Specify Multiple Arguments in apply Functions in R (Example)


In this tutorial you’ll learn how to pass several parameters to the family of apply functions in the R programming language.

The page will consist of this information:

Here’s the step-by-step process!


Creation of Example Data

We use the following data as basement for this R tutorial:

data <- data.frame(x = c(1:5, NA),    # Example data
                   y = c(1:6))
data                                  # Print example data


table 1 data frame specify multiple arguments apply functions r


Have a look at the table that has been returned after running the previous R code. It shows that our example data has six rows and two variables. Note that the last data cell in the first variable contains an NA value.


Example: Passing Several Arguments to FUN of apply() Functions Using …

In this example, I’ll show how to use multiple parameters within the apply function.

First, let’s use the apply function without any additional parameters:

apply(data, 2, mean)                  # apply() without additional arguments
#   x   y 
#  NA 3.5

As you can see based on the previous output of the RStudio console, the output for the column x is NA. The reason for this is the NA value in the sixth row of our data frame.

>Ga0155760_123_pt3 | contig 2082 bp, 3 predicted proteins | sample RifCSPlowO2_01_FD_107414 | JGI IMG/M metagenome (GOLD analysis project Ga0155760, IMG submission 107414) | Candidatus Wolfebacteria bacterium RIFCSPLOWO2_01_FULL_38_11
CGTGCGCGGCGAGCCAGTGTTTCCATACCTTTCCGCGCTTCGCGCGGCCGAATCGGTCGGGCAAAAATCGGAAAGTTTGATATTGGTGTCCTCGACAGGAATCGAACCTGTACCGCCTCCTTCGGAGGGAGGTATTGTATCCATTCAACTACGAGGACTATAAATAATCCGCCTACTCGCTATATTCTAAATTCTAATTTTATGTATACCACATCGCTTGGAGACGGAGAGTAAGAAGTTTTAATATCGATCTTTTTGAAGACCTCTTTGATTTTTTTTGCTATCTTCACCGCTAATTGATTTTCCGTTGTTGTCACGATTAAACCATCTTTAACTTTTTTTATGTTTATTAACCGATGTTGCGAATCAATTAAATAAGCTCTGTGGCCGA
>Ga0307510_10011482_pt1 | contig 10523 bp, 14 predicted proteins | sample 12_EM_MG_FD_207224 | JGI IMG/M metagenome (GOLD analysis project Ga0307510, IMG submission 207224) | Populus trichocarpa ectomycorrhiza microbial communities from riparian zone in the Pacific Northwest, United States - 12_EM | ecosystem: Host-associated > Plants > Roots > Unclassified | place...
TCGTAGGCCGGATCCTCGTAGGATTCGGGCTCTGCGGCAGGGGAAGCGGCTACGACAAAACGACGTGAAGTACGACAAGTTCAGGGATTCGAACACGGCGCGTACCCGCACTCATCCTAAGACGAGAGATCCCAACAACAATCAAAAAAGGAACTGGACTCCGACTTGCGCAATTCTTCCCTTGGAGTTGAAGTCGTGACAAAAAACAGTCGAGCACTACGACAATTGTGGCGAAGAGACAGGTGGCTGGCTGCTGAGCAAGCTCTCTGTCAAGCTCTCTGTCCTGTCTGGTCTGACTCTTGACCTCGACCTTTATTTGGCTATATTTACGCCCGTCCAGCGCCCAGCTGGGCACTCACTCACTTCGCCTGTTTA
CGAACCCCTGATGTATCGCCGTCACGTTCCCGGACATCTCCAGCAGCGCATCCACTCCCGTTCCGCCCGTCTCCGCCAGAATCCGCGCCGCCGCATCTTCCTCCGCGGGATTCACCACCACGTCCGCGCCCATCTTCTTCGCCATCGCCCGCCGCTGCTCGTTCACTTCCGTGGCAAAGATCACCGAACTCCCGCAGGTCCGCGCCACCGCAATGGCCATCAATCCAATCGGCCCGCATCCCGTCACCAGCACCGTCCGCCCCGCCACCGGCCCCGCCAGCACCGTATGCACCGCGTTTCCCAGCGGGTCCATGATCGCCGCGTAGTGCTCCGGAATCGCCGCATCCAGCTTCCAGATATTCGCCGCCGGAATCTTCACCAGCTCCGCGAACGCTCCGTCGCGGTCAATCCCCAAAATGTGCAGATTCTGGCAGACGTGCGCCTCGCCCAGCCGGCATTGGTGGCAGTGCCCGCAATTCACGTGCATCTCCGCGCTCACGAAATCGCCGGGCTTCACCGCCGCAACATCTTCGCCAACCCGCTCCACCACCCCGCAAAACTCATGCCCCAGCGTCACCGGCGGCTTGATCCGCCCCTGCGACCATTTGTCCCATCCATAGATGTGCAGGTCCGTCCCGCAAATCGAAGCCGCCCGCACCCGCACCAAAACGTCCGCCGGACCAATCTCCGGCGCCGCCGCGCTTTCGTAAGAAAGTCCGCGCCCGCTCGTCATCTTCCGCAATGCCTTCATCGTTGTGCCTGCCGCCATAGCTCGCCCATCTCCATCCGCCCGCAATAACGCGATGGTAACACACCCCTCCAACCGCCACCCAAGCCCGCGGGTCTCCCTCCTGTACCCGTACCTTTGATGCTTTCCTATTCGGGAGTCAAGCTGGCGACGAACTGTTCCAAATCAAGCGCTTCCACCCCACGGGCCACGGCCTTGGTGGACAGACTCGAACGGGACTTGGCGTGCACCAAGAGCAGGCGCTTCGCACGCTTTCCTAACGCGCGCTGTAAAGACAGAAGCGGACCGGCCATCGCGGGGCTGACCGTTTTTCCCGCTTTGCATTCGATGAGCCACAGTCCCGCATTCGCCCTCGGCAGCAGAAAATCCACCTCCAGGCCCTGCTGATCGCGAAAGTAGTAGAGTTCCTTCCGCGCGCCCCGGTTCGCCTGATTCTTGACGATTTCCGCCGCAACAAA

Fortunately, the mean function (i.e. the function that we have used within the apply function) provides the na.rm argument.

So how can we use this additional argument within apply? The answer is given in the help documentation of the apply function:

apply(X, MARGIN, FUN, …)
… optional arguments to FUN.

In other words: we can simply add as many additional arguments within the apply function by simply specifying them separated by a comma.

Let’s do this in practice:

apply(data, 2, mean, na.rm = TRUE)    # apply() with additional argument
#   x   y 
# 3.0 3.5

The RStudio console shows our updated result. As you can see, the output for the x variable is not NA anymore.

In this example I have illustrated how to pass additional arguments within the apply function. However, please note that we could use the same kind of logic for other functions of the apply family (e.g. lapply, sapply, and mapply).


Video, Further Resources & Summary

In case you need further info on the R code of this post, I recommend watching the following video of my YouTube channel. In the video, I show the topics of this article in a live session.



In addition, you may want to have a look at the related tutorials on Statistics Globe.


To summarize: This tutorial has illustrated how to use multiple arguments within apply() in the R programming language. If you have any further questions or comments, tell me about it in the comments below. Furthermore, don’t forget to subscribe to my email newsletter to receive regular updates on new tutorials.


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